A hidden danger emerges as lush, spring grass dries up in the hot weather of early summer. The dried grass seeds, called grass awns, pose a potentially deadly threat to your pet.
These grass awns frequently become lodged in your pet’s fur or body openings. The most common places for grass awns to become stuck are between the toes, in eyes and ears. If they are removed promptly, only minor irritation results. The special shape of these awns allows them to burrow deeper into your pet if they are not removed promptly.
Awns in the eye cause infection, corneal ulcers, and eventual blindness. Awns in the ear cause external ear infections and often will penetrate the eardrum to cause middle
ear infections, loss of balance, hearing loss, and potentially seizures. Awns that are lodged in your pet’s skin will burrow under the skin to create an abscess (a pocket of puss and bacteria). Some awns will burrow even deeper to penetrate body cavities and internal organs. These deeper penetrating awns will cause severe life threatening infections and can be difficult to diagnose and treat.
Cheat grass is most commonly responsible for these problems. Cheat grass may also be known as June grass or foxtails. It is a non-native, invasive plant that grows in disturbed areas often along roads and trails.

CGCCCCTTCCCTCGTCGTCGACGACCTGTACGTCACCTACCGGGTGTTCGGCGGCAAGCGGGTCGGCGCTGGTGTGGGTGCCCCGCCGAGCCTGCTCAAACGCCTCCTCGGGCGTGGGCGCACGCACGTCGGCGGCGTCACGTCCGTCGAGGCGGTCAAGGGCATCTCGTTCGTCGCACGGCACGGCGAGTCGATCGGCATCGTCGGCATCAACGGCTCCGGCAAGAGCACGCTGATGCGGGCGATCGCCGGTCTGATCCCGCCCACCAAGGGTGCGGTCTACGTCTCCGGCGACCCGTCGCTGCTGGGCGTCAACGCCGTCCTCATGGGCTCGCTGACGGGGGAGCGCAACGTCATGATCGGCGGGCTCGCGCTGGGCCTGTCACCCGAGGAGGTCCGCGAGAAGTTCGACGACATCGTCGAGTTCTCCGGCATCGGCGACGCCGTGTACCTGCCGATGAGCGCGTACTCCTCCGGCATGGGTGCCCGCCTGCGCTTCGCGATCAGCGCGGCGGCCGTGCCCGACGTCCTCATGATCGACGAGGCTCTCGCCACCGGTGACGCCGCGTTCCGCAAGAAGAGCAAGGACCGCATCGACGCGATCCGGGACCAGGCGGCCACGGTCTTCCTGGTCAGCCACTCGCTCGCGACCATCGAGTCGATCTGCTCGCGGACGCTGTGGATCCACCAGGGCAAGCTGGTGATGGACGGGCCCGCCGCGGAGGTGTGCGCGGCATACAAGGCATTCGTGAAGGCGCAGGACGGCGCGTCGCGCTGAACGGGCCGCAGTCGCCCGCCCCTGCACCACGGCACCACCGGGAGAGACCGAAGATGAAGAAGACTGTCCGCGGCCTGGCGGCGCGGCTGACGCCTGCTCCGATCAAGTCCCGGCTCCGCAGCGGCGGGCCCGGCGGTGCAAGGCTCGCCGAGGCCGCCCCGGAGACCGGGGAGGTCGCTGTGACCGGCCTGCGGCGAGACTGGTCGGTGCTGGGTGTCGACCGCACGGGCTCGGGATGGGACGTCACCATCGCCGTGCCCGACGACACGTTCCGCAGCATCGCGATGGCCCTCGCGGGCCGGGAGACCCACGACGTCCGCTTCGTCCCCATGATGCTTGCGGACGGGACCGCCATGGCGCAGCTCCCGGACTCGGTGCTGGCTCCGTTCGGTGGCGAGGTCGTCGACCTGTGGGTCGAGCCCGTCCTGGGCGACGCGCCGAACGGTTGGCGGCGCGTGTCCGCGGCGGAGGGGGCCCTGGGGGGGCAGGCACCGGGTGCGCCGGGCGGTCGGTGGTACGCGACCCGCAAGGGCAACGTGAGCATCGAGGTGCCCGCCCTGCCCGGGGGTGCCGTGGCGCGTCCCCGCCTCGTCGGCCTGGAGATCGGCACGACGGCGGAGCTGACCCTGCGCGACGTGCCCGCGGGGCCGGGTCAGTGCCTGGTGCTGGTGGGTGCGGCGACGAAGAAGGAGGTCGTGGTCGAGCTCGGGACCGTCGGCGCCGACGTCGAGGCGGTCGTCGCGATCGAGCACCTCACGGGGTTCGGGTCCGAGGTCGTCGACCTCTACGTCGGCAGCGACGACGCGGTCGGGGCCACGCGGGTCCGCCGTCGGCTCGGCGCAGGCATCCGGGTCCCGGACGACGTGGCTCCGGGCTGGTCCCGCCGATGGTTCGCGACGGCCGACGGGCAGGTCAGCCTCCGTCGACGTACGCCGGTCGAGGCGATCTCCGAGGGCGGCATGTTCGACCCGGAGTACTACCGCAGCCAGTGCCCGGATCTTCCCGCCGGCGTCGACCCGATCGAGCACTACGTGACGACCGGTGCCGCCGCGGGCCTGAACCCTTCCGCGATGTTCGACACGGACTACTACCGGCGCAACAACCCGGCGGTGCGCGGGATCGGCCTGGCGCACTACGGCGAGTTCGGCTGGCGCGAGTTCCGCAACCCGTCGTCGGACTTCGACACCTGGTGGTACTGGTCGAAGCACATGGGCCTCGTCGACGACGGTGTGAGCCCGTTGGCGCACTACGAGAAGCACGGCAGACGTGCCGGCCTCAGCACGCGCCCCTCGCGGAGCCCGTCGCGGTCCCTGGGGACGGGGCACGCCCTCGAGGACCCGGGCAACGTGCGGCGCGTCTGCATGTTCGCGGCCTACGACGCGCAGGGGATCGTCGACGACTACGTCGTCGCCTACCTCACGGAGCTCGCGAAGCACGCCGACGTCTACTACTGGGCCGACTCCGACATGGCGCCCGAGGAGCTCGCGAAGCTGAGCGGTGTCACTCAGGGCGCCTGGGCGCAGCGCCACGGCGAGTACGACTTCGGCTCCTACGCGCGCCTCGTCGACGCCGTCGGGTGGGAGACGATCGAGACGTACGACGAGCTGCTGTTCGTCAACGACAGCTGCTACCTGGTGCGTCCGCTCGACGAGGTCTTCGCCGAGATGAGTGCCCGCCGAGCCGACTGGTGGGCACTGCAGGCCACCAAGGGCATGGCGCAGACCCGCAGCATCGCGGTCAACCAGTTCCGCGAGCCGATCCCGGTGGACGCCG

The best prevention for your pets is to avoid exposure. If you have this type of grass growing in or around your yard, its best to physically remove seed heads and dispose of them where your pet will not be exposed to them (and preferably where the seeds will not grow to cause a problem next year). Watch out for, and avoid patches of dried cheat grass when you are out walking or hiking with your pet.
If your pet has had exposure to an area containing dried grass awns, be sure to check your pet’s ENTIRE body thoroughly. Pay close attention to the areas between the toes, in the armpits, and under the tail. If awns become lodged in the eye your pet will be squinting or rubbing at its face. Grass awns that enter the ear canal cause head shaking, ear scratching and tilting of the head.
If you notice any of these symptoms with your pet, you should seek prompt veterinary care. Your veterinarian has special tools to help them quickly identify and safely remove grass awns. Adhering to these simple precautions can keep your pet out enjoying life all summer long.